I'm updating data for a talk later this summer, so I worked up a quick-and-dirty analysis of where UGA gets its undergraduates. The map below provides a glimpse, with darker states sending more students in Fall 2015 as compared to Fall 2000, and lighter states sending fewer students. Click on any state to get more info, but I'll provide some details below. It's a Google map, so you can move it around to see the whole country if you so choose. These data reflect only full-time undergrads.
Georgia is dark because, obviously, it's the University of Georgia. In 2015, as compared to 2000, there were 3,459 more students from Georgia at UGA. What's fascinating is both what states increased and what states decreased.
Texas (135 more students, a 126.2 percent increase)
Maryland (125 more students, a 290.7 percent increase)
North Carolina (97 more students, a 59.5 percent increase)
New Jersey (70 more students, a 170.7 percent increase)
Virginia (59 more students, a 50.4 percent increase)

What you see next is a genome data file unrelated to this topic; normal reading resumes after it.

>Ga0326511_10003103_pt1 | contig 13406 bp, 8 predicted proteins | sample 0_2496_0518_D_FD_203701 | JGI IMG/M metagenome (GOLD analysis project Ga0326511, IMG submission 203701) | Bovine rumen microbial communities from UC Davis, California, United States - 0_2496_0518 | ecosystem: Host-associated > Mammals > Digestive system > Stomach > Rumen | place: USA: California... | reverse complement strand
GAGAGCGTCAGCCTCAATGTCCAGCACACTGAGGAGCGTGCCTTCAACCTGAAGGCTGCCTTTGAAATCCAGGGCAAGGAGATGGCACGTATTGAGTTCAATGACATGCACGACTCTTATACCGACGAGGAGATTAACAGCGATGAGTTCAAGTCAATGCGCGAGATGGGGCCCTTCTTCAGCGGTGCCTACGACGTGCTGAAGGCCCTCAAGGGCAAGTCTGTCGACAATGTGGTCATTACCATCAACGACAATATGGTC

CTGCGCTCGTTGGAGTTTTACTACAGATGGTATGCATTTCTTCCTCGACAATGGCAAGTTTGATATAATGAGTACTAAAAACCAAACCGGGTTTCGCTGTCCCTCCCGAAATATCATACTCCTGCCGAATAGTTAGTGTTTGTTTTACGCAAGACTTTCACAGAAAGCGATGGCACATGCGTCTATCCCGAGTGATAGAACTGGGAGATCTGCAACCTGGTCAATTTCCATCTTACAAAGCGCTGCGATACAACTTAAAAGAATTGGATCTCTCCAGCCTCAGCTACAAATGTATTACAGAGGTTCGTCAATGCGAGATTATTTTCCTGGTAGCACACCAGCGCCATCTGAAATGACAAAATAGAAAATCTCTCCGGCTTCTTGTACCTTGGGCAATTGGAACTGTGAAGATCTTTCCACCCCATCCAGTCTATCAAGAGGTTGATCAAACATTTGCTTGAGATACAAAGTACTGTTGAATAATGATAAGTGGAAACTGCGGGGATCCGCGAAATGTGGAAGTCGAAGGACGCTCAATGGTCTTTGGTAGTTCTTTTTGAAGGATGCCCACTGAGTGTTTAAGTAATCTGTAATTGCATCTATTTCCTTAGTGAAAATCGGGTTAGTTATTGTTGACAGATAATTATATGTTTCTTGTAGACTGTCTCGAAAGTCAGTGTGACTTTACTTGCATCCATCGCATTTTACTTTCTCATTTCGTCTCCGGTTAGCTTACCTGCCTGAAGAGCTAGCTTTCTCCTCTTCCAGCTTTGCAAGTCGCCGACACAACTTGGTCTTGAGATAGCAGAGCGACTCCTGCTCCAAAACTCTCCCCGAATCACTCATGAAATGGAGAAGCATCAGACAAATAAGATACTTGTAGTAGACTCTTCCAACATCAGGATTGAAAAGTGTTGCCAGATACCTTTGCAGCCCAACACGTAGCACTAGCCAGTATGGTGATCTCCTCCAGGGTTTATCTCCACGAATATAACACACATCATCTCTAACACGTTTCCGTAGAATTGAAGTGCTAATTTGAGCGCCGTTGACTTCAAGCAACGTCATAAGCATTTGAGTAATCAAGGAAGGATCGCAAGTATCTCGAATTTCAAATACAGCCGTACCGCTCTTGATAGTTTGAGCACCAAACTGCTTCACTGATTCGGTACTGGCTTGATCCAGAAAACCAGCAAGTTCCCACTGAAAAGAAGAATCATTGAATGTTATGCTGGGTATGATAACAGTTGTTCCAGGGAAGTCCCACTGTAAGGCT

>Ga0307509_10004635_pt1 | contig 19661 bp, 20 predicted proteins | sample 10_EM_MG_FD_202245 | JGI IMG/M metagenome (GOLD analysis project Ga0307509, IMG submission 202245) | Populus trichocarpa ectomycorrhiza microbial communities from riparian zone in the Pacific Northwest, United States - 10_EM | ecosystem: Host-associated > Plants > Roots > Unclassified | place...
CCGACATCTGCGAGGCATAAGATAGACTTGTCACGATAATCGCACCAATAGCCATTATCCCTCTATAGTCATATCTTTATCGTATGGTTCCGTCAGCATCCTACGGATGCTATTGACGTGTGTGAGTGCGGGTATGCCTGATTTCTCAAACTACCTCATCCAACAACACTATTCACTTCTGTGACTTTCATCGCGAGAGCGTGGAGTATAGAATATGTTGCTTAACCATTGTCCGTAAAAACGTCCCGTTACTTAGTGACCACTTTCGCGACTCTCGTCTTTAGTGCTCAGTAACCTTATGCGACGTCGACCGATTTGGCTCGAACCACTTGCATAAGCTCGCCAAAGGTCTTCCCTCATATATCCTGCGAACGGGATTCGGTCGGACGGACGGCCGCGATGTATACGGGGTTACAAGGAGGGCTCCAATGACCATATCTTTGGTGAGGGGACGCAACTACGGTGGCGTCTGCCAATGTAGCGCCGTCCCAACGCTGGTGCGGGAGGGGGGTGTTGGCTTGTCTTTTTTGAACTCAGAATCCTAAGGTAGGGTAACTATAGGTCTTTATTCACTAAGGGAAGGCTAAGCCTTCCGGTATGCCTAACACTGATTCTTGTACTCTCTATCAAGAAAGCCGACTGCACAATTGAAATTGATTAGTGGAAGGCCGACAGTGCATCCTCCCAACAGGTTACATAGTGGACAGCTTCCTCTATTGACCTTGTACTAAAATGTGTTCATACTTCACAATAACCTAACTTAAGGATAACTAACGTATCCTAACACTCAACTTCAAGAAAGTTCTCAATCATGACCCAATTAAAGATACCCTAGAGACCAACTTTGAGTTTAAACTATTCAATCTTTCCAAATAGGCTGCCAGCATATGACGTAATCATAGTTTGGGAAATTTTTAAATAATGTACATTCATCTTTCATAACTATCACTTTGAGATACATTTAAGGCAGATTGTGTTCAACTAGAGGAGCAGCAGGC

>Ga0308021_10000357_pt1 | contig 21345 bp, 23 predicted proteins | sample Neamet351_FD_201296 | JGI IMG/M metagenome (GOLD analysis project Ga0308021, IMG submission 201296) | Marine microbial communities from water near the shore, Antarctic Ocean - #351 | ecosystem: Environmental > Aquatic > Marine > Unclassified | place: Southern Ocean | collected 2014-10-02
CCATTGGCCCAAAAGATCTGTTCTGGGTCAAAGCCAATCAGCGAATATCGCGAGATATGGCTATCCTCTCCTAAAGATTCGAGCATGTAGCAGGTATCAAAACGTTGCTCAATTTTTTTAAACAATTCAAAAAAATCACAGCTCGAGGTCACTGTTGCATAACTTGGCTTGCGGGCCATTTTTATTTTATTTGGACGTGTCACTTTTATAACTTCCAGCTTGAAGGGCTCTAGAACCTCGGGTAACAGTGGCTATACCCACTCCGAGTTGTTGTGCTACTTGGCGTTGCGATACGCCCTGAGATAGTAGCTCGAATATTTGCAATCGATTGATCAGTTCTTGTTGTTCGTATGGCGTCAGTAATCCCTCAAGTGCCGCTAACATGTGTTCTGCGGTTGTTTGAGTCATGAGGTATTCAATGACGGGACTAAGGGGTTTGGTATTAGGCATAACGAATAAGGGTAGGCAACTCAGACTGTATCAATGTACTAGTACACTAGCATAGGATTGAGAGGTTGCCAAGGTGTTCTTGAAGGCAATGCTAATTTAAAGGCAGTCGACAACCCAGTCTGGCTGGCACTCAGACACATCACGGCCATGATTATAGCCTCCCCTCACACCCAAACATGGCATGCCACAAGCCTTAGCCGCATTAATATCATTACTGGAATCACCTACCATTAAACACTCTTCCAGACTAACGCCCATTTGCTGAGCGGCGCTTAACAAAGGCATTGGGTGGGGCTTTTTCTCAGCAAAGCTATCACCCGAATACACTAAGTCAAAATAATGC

All the border states to Georgia showed negative comparing 2000 to 2015.
South Carolina (143 fewer students, -54.6 percent)
Alabama (97 fewer students, -61.8 percent)
Louisiana (86 fewer students, -55.1 percent)
Tennessee (67 fewer students, -29.9 percent)
Kentucky (18 fewer students, -43.9 percent)
Admissions folks would be better able to explain these trends. Perhaps the state schools in Texas and other places have become harder to get into, making UGA an attractive option. Perhaps UGA's rising academic reputation (#17 public university) is drawing better students from out of state and that means weaker, nearby state students are less able to compete. Or maybe state schools in South Carolina, etc., are doing a better job of keeping their own students. It's probably a mix of these and lots of other issues.